Nine in ten (87%) are aware that they can leave a gift to charity in their will however only 38% would. Gifts in wills currently accounts for over 1/3 of Macmillan’s funding, but only 7% of the UK population supports charities with a gift in their will. This compares to over 70% who support charities in their lifetime.

Sarah Lee, Legacies Manager at Macmillan commented: “Legacy giving is surrounded by many myths and misunderstandings which stop people from actively considering supporting charities in this way. By raising awareness of the ways in which people can leave gifts to charities in their wills we want to overcome these so that will-writing is discussed more openly and honestly. Gifts in wills are so important for Macmillan, large or small every gift makes a difference, we couldn’t do what we do without them.”

Jasmine Birtles highlights the importance of making a will and keeping it updated as personal circumstances change. She said: “If you don’t write a will, it can leave distressing, and often expensive problems for those who are left behind. It could also mean that people you wanted to look after end up being left out. I am supporting Macmillan Cancer Support in this matter because I want to encourage people to think about their will and make sure their assets go to people and causes they care about.”

For more information on legacy giving, support on will writing or just a chat, interested parties can visit www.macmillan.org.uk/legacies or call Macmillan on 0800 107 4448.

Via EPR Network
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National Trust Welcomes Four Millionth Member Family To AGM

National Trust members gathered in Nottingham’s Royal Concert Hall for the Annual General Meeting. Cliodhna Giltinan and Frank Allais, along with their daughters Bo (aged six) and Eve (aged eight), were welcomed by Director-General Fiona Reynolds and Chairman Simon Jenkins and received life membership, in celebration of becoming the four millionth family member.

Cliodhna is a teacher from Dublin and Frank is a photographer, originally from France. They live with their children in Hackney, East London. Looking to find out more about the UK and British history, they joined the National Trust. The also use their membership to enjoy great days out as a family. On discovering they were the charity’s 4 millionth member, Cliodhna revealed that they were very surprised, saying: “When we received the phone call from the Trust’s membership department saying we were the four-millionth members we couldn’t quite believe it.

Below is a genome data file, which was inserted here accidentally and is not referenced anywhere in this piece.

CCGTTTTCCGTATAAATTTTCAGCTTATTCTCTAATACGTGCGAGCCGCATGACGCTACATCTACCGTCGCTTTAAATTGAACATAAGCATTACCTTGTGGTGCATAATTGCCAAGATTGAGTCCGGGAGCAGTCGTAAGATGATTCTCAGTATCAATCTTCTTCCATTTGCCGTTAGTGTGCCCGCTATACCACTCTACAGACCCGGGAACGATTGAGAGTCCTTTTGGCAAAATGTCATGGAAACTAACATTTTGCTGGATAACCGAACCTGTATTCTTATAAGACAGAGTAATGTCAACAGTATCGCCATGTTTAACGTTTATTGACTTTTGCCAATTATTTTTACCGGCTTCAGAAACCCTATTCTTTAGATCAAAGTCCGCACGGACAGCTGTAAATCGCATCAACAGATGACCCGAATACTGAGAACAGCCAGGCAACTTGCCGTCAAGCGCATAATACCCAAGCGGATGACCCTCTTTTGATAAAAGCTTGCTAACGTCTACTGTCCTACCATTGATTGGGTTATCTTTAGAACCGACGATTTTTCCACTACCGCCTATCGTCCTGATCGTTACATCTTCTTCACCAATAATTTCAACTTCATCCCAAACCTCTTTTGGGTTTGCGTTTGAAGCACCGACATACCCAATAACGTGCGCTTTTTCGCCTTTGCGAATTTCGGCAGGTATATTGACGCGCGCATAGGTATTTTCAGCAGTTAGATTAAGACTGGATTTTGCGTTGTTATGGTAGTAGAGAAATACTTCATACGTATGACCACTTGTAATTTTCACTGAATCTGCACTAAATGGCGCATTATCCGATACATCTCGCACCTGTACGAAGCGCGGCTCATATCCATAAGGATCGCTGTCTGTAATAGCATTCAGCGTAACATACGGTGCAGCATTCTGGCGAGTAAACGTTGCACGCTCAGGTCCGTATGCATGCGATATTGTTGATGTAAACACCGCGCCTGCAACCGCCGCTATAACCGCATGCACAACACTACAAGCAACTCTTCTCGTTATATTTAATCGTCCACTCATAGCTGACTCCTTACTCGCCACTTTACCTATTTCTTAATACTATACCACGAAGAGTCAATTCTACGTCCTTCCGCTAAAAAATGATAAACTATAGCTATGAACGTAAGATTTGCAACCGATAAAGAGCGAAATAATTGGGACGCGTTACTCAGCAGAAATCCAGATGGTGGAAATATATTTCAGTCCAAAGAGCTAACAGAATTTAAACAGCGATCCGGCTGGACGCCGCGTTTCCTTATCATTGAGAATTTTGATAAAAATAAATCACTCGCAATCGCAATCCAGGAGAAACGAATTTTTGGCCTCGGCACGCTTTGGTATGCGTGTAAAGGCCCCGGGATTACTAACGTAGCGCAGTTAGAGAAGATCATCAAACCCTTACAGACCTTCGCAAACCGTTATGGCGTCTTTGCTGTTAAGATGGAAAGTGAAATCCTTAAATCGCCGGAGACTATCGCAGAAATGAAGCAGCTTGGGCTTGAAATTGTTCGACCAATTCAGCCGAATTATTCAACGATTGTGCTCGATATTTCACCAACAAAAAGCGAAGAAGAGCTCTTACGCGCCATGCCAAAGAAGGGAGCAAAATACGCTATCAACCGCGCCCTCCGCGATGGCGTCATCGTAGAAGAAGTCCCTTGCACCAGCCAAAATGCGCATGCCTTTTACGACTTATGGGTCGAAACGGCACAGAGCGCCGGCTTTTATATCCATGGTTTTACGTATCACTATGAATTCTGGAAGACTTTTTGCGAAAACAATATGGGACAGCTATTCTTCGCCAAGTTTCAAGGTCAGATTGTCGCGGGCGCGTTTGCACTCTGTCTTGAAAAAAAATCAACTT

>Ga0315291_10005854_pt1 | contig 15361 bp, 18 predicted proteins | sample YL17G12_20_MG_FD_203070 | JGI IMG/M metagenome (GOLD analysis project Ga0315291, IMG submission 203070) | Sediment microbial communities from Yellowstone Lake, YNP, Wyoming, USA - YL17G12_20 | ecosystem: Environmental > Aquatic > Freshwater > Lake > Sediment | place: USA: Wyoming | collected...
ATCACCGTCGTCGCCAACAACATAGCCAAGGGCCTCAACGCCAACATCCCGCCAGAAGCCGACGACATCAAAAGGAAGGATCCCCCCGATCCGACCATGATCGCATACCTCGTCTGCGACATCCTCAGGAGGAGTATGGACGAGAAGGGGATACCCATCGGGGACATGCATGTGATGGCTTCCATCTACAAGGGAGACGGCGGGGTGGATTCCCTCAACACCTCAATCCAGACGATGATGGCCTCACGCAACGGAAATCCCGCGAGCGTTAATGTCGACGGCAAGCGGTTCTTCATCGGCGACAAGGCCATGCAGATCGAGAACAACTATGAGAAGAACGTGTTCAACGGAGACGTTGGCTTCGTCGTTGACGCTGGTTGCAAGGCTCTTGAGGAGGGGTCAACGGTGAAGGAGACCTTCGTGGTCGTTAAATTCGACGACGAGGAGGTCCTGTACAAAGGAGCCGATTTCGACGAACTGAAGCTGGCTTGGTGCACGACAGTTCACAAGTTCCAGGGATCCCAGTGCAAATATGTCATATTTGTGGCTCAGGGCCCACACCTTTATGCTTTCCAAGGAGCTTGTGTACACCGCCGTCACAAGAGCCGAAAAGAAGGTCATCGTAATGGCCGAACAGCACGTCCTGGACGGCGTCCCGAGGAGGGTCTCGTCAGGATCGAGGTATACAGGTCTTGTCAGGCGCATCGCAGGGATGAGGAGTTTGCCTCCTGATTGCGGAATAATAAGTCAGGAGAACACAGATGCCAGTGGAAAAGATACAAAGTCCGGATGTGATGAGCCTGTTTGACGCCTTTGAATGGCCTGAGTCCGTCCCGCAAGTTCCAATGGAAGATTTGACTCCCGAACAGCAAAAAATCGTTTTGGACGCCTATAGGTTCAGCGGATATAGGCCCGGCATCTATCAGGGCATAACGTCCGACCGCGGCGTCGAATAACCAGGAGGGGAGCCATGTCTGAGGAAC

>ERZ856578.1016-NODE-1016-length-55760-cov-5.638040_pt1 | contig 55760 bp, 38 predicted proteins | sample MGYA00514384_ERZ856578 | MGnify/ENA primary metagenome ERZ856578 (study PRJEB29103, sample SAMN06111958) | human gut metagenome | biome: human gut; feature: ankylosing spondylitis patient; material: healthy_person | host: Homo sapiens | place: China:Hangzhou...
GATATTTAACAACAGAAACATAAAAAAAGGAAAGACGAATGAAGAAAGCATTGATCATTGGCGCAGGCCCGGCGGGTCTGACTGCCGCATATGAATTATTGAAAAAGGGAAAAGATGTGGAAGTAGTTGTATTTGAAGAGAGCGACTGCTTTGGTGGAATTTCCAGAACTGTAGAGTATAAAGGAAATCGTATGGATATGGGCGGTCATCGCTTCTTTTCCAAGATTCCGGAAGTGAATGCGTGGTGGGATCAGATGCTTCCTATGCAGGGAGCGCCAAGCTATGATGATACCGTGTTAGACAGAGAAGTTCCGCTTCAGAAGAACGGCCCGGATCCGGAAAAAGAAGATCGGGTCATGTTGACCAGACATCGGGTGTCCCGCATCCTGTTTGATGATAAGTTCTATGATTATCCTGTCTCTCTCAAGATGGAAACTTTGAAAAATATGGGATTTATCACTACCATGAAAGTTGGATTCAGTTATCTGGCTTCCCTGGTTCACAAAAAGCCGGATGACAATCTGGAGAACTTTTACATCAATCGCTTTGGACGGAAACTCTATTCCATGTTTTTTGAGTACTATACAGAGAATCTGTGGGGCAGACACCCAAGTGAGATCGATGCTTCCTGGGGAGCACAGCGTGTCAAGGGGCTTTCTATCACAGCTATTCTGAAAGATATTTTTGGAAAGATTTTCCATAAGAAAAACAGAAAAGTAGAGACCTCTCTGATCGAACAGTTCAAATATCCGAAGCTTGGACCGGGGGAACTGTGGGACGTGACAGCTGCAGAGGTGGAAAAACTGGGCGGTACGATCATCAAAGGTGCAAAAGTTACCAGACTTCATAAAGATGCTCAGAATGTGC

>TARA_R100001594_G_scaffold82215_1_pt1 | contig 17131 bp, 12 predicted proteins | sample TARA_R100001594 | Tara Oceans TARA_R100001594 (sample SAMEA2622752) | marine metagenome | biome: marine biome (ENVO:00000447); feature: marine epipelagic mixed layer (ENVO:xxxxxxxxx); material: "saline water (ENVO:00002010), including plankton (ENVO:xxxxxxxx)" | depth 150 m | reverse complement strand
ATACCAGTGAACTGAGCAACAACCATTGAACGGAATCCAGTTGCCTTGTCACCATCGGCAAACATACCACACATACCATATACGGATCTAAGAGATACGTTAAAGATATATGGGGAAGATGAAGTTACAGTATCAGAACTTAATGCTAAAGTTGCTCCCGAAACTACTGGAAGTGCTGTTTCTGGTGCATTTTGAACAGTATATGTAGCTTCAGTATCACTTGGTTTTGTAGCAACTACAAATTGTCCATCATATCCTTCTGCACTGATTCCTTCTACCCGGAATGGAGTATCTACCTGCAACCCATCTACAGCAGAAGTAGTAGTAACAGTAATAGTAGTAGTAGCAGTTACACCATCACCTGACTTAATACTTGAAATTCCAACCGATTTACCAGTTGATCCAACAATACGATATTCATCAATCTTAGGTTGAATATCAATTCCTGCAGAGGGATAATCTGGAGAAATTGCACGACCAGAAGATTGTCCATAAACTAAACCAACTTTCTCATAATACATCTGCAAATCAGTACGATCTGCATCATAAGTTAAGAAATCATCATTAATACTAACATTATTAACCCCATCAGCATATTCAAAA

Cliodhna said it was her family’s visit to Knole that inspired them to join the National Trust. She remarked that the price of a family membership felt like money well-spent since they would only need to visit a few places per year in order for it to be worthwhile.

This presentation by the Director General and the Trust’s Chairman marks the start of the day when official National Trust business is undertaken, with up to 1,000 National Trust members gathered together.

According to Fiona Reynolds, 2011 is a very special year. She said she was delighted to meet Cliodhna and Frank and that she is proud that four million people are members of the National Trust. She explained: I’m proud because it shows the strength of feeling behind our cause. Our mission to look after special places, forever, for everyone is as relevant now as it was 116 years ago when we were founded.

“The support of our members really matters, so I want to say a huge thank you. It’s only through their support that we can look after the places in our care for millions more to enjoy. Seventeen million people visited our houses last year and 75 million our coast and countryside.

“People join us for many reasons – a love of their local place, a passion for beauty, for heritage and art, for surfing and cycling, or simply the joy of family time together. What all our members have in common is a love for beautiful and historic places.”

National Trust Chairman, Simon Jenkins, shared in the pride of reaching the milestone, but said there’s still much more for the charity to do: “Growing from 2.8million members a decade ago to this 4million landmark is amazing – but we know we cannot stand still. We have set ourselves an ambitious target of reaching 5million members by 2020. So, we strive to make the experience our visitors have of our places better and better. And we’re constantly seeking new ways to connect people with place – whether through food, or technology, or through becoming more open and involving.”

Via EPR Network